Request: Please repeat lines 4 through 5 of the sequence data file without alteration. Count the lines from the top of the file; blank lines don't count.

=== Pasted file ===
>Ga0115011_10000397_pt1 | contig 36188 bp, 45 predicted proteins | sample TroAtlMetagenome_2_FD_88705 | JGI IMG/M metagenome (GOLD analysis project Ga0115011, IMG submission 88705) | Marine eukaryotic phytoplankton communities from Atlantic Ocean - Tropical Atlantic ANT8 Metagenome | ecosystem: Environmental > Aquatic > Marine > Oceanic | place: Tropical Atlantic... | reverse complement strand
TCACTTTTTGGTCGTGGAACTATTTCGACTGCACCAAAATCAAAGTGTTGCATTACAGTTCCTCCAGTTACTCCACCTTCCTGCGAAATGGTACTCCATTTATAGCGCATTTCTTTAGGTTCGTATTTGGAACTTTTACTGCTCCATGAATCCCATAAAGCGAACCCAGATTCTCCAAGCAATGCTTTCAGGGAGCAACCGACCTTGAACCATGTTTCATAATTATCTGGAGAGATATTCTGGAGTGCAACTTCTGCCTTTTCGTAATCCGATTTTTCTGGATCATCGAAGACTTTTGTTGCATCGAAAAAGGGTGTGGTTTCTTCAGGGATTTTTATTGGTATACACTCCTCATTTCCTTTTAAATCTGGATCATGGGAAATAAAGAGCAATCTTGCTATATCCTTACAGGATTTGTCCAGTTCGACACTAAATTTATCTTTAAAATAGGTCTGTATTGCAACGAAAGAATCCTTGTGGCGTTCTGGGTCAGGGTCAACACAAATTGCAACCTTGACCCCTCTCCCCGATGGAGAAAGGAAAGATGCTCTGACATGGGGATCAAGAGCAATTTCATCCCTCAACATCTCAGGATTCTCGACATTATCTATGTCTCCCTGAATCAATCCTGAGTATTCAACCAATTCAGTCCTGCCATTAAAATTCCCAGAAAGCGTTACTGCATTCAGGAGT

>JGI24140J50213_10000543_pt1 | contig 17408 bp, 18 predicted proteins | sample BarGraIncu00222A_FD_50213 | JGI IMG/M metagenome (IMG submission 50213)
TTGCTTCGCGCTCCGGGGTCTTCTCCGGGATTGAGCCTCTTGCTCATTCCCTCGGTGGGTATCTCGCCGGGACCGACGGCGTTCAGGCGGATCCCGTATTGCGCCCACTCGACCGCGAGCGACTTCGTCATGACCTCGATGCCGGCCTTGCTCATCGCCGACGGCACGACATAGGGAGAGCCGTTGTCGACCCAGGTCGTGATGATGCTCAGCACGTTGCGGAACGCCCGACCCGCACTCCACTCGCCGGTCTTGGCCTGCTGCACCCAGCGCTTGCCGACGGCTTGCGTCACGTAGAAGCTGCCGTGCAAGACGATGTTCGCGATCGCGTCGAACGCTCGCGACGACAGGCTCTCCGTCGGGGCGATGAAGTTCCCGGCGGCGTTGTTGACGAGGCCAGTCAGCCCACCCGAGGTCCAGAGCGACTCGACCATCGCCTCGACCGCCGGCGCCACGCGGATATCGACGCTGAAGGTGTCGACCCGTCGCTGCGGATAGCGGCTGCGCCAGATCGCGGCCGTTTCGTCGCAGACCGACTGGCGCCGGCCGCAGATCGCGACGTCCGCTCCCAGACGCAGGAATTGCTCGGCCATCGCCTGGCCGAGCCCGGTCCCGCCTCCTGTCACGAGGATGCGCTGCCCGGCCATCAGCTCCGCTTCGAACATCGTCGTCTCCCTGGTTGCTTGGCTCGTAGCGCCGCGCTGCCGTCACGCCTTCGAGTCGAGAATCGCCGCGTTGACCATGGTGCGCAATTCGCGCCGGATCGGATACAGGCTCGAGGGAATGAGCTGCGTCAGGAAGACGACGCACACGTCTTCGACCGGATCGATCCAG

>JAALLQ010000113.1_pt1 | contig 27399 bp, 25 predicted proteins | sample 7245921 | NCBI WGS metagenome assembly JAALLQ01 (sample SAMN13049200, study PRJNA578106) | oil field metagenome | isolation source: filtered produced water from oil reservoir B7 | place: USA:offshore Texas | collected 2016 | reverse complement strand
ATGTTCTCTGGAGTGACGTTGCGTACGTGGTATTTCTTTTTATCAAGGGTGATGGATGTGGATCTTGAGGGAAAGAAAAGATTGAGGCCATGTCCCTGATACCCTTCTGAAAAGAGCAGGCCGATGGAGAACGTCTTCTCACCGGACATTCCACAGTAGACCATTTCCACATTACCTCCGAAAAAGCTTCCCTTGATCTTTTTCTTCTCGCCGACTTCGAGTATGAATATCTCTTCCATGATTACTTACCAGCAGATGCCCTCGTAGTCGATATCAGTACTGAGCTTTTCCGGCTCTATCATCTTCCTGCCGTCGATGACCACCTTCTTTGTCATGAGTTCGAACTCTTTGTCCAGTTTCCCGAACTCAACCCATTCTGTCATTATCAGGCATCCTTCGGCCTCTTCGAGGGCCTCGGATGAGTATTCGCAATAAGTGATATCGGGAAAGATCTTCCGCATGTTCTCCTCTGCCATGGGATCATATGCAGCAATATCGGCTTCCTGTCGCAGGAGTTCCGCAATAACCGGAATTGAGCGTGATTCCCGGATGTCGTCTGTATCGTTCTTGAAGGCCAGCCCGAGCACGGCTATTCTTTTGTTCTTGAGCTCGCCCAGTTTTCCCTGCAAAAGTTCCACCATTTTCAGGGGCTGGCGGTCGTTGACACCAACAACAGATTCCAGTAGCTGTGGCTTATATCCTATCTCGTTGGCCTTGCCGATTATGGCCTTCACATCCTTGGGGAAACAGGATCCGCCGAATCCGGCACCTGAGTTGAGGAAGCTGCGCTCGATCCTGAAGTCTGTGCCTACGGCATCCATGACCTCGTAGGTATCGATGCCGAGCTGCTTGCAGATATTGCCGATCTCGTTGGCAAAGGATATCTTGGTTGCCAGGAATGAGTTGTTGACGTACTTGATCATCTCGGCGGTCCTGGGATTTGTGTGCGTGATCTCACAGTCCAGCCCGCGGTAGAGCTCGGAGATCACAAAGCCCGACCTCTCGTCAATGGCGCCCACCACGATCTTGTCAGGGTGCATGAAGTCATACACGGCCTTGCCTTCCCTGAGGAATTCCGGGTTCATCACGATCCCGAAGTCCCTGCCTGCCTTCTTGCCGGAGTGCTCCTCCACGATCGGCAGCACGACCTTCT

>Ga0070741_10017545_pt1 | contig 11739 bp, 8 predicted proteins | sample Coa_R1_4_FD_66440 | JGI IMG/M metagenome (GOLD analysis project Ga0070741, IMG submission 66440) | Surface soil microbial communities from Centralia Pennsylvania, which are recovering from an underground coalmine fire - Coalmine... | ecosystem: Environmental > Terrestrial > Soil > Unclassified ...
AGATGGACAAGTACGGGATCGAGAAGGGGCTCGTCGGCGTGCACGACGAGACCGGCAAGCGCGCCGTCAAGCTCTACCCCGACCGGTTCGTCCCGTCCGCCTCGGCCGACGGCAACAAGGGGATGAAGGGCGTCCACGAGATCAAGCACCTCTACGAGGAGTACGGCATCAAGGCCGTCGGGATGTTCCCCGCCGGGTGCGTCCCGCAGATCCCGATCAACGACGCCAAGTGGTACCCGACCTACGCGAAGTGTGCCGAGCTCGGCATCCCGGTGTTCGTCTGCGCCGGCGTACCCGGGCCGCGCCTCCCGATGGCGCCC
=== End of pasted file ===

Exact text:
TTGCTTCGCGCTCCGGGGTCTTCTCCGGGATTGAGCCTCTTGCTCATTCCCTCGGTGGGTATCTCGCCGGGACCGACGGCGTTCAGGCGGATCCCGTATTGCGCCCACTCGACCGCGAGCGACTTCGTCATGACCTCGATGCCGGCCTTGCTCATCGCCGACGGCACGACATAGGGAGAGCCGTTGTCGACCCAGGTCGTGATGATGCTCAGCACGTTGCGGAACGCCCGACCCGCACTCCACTCGCCGGTCTTGGCCTGCTGCACCCAGCGCTTGCCGACGGCTTGCGTCACGTAGAAGCTGCCGTGCAAGACGATGTTCGCGATCGCGTCGAACGCTCGCGACGACAGGCTCTCCGTCGGGGCGATGAAGTTCCCGGCGGCGTTGTTGACGAGGCCAGTCAGCCCACCCGAGGTCCAGAGCGACTCGACCATCGCCTCGACCGCCGGCGCCACGCGGATATCGACGCTGAAGGTGTCGACCCGTCGCTGCGGATAGCGGCTGCGCCAGATCGCGGCCGTTTCGTCGCAGACCGACTGGCGCCGGCCGCAGATCGCGACGTCCGCTCCCAGACGCAGGAATTGCTCGGCCATCGCCTGGCCGAGCCCGGTCCCGCCTCCTGTCACGAGGATGCGCTGCCCGGCCATCAGCTCCGCTTCGAACATCGTCGTCTCCCTGGTTGCTTGGCTCGTAGCGCCGCGCTGCCGTCACGCCTTCGAGTCGAGAATCGCCGCGTTGACCATGGTGCGCAATTCGCGCCGGATCGGATACAGGCTCGAGGGAATGAGCTGCGTCAGGAAGACGACGCACACGTCTTCGACCGGATCGATCCAG

>JAALLQ010000113.1_pt1 | contig 27399 bp, 25 predicted proteins | sample 7245921 | NCBI WGS metagenome assembly JAALLQ01 (sample SAMN13049200, study PRJNA578106) | oil field metagenome | isolation source: filtered produced water from oil reservoir B7 | place: USA:offshore Texas | collected 2016 | reverse complement strand